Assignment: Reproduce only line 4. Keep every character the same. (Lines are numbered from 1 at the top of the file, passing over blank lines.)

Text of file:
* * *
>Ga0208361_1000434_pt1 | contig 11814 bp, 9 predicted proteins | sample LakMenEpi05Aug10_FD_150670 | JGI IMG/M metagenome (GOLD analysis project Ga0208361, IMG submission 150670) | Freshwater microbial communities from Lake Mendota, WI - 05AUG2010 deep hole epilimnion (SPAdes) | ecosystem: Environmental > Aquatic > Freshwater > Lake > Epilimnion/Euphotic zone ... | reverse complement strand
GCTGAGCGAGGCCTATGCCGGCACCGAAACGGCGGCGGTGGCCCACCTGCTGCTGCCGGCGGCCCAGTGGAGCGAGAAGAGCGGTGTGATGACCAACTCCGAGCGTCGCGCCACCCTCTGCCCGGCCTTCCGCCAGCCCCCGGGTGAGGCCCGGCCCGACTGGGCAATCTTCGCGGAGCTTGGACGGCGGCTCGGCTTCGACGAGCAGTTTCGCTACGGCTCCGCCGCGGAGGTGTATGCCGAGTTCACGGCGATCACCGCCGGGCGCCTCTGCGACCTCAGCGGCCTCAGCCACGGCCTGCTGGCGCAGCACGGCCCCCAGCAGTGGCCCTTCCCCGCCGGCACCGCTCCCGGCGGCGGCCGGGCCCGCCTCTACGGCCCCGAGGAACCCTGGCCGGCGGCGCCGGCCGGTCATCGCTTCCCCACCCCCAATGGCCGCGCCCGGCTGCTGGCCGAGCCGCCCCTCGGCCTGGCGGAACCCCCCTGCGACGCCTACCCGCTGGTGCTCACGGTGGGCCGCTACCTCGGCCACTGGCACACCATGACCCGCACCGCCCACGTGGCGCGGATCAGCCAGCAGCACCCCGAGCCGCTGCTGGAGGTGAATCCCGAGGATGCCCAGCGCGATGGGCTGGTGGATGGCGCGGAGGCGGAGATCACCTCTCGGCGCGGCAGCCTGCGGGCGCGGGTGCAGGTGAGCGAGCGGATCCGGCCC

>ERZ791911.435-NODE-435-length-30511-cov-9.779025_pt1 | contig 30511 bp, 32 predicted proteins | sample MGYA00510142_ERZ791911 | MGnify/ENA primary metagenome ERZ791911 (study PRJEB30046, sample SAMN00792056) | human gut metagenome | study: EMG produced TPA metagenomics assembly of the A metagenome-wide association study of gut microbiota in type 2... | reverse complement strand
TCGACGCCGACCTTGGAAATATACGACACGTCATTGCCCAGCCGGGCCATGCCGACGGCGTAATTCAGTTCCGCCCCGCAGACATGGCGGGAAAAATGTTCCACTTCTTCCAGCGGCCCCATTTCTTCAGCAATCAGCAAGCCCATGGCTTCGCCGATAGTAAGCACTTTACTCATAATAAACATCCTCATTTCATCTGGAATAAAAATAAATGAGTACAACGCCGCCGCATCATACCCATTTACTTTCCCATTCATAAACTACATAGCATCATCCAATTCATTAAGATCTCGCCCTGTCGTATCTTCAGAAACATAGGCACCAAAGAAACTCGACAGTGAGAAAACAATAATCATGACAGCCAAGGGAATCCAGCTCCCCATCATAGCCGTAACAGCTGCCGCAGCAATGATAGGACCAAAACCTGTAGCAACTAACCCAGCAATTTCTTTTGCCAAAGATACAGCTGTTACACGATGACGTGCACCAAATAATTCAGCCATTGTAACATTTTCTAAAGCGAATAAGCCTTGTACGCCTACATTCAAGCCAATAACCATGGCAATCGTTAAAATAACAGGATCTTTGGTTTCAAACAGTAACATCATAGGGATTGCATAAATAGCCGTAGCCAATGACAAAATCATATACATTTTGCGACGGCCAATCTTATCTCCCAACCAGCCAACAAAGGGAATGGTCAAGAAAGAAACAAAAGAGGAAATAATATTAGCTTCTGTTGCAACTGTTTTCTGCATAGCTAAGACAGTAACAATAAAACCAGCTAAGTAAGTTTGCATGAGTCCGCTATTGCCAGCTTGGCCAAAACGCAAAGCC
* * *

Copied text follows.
TCGACGCCGACCTTGGAAATATACGACACGTCATTGCCCAGCCGGGCCATGCCGACGGCGTAATTCAGTTCCGCCCCGCAGACATGGCGGGAAAAATGTTCCACTTCTTCCAGCGGCCCCATTTCTTCAGCAATCAGCAAGCCCATGGCTTCGCCGATAGTAAGCACTTTACTCATAATAAACATCCTCATTTCATCTGGAATAAAAATAAATGAGTACAACGCCGCCGCATCATACCCATTTACTTTCCCATTCATAAACTACATAGCATCATCCAATTCATTAAGATCTCGCCCTGTCGTATCTTCAGAAACATAGGCACCAAAGAAACTCGACAGTGAGAAAACAATAATCATGACAGCCAAGGGAATCCAGCTCCCCATCATAGCCGTAACAGCTGCCGCAGCAATGATAGGACCAAAACCTGTAGCAACTAACCCAGCAATTTCTTTTGCCAAAGATACAGCTGTTACACGATGACGTGCACCAAATAATTCAGCCATTGTAACATTTTCTAAAGCGAATAAGCCTTGTACGCCTACATTCAAGCCAATAACCATGGCAATCGTTAAAATAACAGGATCTTTGGTTTCAAACAGTAACATCATAGGGATTGCATAAATAGCCGTAGCCAATGACAAAATCATATACATTTTGCGACGGCCAATCTTATCTCCCAACCAGCCAACAAAGGGAATGGTCAAGAAAGAAACAAAAGAGGAAATAATATTAGCTTCTGTTGCAACTGTTTTCTGCATAGCTAAGACAGTAACAATAAAACCAGCTAAGTAAGTTTGCATGAGTCCGCTATTGCCAGCTTGGCCAAAACGCAAAGCC